Comedy shot without a script on Super-8mm as a silent film, with intertitles later inserted between scenes. What unfolds is a familiar Achternbusch tale in which the protagonist (here his alter-ego, Hick) is driven by a mad longing and becomes irretrievably lost. Unable to meet the demands of the workaday world, Hick wanders alone through the city and, as in many of Achternbusch’s films, enters an intermediate realm in which the dead interact with the living: he encounters and falls in love with a mummy, searches for an Egyptian queen, and stalks the inner regions of the hereafter, which lie in the middle of Munich.
Extending his fascination with genre cinema, Petzold’s second feature is a made-for-television variation on the 1945 noir Detour, transposing Ulmer’s Poverty Row classic from the gloomy backroads of postwar America to the drab railway stations and sunlit autobahns of 1990s Europe. Across this colorless landscape, homeless drifter Tom tracks ex-lover-turned-prostitute Tina with the questionable assistance of a slick rich guy named Jimmy, pursuing parallel paths on a desperate odyssey westward that just might lead all the way to Cuba.
An adaptation of Bedřich Smetana’s opera The Bartered Bride. Set in 19th century Bohemia, the matchmaker Kezal wants to bring the mayor’s daughter Marie and the rich landowner’s son Wenzel together. Both of them, however, have already fallen in love with someone else. The endearing characters, a whimsical storyline and quiet humor combine with catchy tunes, a pastoral setting and fluid camera work. A last hurrah in the wanning days of Weimar cinema.
The paths of people from various countries cross during the course of one night. They speak different languages, but they are fatefully bound together by the solitary quest for happiness and deliverance. Sloping paths are all that’s left for them in an age of lost perspectives, lost refuges and lost homelands. They sink deeper with every movement that should be liberating them. Every gesture of love becomes a gesture of humiliation. The desperate dance of their life has become a passionate dance of death.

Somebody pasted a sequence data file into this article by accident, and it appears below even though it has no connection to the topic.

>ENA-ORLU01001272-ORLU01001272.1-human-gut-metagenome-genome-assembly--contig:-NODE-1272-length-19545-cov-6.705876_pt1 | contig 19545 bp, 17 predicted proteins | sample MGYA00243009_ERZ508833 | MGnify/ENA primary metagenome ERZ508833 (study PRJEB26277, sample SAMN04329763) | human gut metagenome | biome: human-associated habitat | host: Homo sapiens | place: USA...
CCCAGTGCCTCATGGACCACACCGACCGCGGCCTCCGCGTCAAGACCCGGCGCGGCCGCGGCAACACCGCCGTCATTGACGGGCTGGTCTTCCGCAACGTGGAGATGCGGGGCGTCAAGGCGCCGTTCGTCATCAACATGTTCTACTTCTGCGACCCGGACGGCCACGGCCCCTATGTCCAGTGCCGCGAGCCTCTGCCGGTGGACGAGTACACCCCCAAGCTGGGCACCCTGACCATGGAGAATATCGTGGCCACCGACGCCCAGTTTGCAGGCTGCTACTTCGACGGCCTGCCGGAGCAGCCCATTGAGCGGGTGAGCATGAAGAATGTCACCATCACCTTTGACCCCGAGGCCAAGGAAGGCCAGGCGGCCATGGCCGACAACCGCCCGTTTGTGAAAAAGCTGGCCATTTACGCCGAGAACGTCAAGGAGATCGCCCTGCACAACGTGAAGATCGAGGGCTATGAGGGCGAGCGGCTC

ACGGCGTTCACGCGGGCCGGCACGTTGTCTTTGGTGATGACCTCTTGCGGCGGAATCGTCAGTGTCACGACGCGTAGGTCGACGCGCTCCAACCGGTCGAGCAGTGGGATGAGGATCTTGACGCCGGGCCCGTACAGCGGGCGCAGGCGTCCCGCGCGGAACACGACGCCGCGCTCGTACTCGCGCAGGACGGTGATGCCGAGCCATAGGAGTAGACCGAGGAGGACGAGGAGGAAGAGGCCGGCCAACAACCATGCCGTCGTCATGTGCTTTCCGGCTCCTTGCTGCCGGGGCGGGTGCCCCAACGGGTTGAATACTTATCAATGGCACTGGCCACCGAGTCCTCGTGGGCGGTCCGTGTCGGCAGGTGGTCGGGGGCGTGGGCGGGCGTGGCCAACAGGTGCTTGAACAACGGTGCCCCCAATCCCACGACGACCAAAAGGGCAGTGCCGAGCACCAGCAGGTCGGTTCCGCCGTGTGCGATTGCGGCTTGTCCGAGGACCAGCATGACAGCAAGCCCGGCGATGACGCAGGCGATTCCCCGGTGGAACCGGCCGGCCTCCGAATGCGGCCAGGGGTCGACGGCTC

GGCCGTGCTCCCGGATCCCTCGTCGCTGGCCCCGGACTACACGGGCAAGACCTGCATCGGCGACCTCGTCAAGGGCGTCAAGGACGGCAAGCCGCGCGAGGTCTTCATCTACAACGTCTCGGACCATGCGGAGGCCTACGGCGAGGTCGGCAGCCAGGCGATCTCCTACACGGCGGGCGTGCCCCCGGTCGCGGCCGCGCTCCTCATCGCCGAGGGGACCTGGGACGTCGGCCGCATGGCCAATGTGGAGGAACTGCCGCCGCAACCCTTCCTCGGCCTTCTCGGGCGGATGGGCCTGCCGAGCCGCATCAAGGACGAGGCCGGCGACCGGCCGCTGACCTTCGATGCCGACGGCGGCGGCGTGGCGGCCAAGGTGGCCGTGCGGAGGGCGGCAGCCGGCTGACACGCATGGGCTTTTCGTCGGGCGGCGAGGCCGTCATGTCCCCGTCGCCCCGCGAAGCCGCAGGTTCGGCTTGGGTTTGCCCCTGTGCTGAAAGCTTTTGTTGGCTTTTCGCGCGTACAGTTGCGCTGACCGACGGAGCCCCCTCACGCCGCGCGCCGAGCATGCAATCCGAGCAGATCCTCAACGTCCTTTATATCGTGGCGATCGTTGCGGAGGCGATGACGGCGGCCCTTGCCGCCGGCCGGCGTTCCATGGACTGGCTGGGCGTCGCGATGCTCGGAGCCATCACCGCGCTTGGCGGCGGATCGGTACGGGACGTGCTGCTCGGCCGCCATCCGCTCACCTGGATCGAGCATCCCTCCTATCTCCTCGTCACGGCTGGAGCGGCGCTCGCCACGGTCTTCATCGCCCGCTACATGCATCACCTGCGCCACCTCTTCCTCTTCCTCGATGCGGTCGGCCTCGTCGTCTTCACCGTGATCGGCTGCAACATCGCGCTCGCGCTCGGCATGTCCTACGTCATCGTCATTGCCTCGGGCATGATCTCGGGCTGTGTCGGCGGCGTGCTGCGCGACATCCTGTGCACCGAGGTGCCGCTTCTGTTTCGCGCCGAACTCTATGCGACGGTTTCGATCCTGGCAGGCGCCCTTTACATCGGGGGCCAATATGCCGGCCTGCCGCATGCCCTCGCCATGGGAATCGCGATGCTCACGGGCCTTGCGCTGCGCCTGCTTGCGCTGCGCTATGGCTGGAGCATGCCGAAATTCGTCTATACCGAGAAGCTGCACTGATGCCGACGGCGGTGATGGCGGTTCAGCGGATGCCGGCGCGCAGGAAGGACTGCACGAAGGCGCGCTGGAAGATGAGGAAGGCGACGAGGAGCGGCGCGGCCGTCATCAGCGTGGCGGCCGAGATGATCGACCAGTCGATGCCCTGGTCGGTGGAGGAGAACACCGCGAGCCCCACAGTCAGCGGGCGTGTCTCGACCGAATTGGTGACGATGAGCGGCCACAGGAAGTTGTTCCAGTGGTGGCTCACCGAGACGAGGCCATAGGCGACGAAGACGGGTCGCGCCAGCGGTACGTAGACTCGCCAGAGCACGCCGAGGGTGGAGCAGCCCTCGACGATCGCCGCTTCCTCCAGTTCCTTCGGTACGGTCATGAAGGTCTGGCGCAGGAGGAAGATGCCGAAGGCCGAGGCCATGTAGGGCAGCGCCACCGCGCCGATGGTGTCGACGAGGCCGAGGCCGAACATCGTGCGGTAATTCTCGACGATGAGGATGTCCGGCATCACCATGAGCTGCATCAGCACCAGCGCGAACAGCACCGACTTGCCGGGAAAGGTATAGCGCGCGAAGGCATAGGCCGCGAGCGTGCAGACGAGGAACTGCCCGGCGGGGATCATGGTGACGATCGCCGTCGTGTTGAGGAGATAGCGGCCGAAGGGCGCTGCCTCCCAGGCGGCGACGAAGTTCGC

Doctor Gesellius travels to China to research the effects of opium. There, he frees a young woman named Sin from a mafia led by Nun Chiang, who swears vengeance. On the way back to his home, Gesellius discovers that Sin is the illegitimate daughter of one of his colleagues, whose son is having an affair with the doctor’s wife. After the revealing discovery, his colleague’s son turns up poisoned, making Gesellius the prime suspect.
After the death of his son, father Walter throws away his red jacket. With an aid transport, the jacket arrives in the embattled Sarajevo, where little Nikola steals it. The red jacket becomes a loyal companion on the boy’s escape from the war.
This film tries to solve the classic brain-teaser “How can you get a wolf, a sheep and a cabbage across a river one at a time, without them eating each other.” The rational solution seems fine in theory, but does not work when applied to conflicts in real life.
Frantisek, the main character is returning to his family. Until now he’s been, “successfully” avoiding all relationships. He is an ingenuous and a pure person and thus, is regarded as an idiot. He becomes involved in various love and family conflicts. It is because he hasn’t experienced much of the “real” life that he is able to perceive human relationships in their genuineness.